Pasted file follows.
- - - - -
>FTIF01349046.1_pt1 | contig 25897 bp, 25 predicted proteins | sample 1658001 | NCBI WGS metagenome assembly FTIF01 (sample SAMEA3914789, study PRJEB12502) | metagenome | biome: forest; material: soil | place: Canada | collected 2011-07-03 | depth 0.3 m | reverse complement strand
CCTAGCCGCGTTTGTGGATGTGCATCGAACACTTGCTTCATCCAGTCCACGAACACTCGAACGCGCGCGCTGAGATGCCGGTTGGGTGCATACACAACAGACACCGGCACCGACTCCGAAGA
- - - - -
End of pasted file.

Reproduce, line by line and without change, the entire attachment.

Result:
>FTIF01349046.1_pt1 | contig 25897 bp, 25 predicted proteins | sample 1658001 | NCBI WGS metagenome assembly FTIF01 (sample SAMEA3914789, study PRJEB12502) | metagenome | biome: forest; material: soil | place: Canada | collected 2011-07-03 | depth 0.3 m | reverse complement strand
CCTAGCCGCGTTTGTGGATGTGCATCGAACACTTGCTTCATCCAGTCCACGAACACTCGAACGCGCGCGCTGAGATGCCGGTTGGGTGCATACACAACAGACACCGGCACCGACTCCGAAGA